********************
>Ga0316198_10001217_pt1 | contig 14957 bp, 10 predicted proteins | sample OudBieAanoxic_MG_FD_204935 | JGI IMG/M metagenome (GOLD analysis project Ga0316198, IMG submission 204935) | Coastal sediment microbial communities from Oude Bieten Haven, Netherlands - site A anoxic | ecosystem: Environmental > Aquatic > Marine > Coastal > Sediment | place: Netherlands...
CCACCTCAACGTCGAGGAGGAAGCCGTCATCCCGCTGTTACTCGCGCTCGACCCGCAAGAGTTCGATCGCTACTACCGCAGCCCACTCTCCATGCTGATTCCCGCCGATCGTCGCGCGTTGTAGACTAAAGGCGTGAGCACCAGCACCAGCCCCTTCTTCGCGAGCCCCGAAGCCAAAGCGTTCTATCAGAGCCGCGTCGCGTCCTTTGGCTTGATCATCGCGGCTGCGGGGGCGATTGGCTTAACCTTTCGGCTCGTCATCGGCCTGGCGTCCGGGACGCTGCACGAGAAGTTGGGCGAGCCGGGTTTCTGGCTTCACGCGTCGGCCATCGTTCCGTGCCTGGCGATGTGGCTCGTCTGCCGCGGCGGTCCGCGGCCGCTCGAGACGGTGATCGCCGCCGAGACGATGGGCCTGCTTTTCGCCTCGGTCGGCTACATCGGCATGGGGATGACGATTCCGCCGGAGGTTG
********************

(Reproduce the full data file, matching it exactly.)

>Ga0316198_10001217_pt1 | contig 14957 bp, 10 predicted proteins | sample OudBieAanoxic_MG_FD_204935 | JGI IMG/M metagenome (GOLD analysis project Ga0316198, IMG submission 204935) | Coastal sediment microbial communities from Oude Bieten Haven, Netherlands - site A anoxic | ecosystem: Environmental > Aquatic > Marine > Coastal > Sediment | place: Netherlands...
CCACCTCAACGTCGAGGAGGAAGCCGTCATCCCGCTGTTACTCGCGCTCGACCCGCAAGAGTTCGATCGCTACTACCGCAGCCCACTCTCCATGCTGATTCCCGCCGATCGTCGCGCGTTGTAGACTAAAGGCGTGAGCACCAGCACCAGCCCCTTCTTCGCGAGCCCCGAAGCCAAAGCGTTCTATCAGAGCCGCGTCGCGTCCTTTGGCTTGATCATCGCGGCTGCGGGGGCGATTGGCTTAACCTTTCGGCTCGTCATCGGCCTGGCGTCCGGGACGCTGCACGAGAAGTTGGGCGAGCCGGGTTTCTGGCTTCACGCGTCGGCCATCGTTCCGTGCCTGGCGATGTGGCTCGTCTGCCGCGGCGGTCCGCGGCCGCTCGAGACGGTGATCGCCGCCGAGACGATGGGCCTGCTTTTCGCCTCGGTCGGCTACATCGGCATGGGGATGACGATTCCGCCGGAGGTTG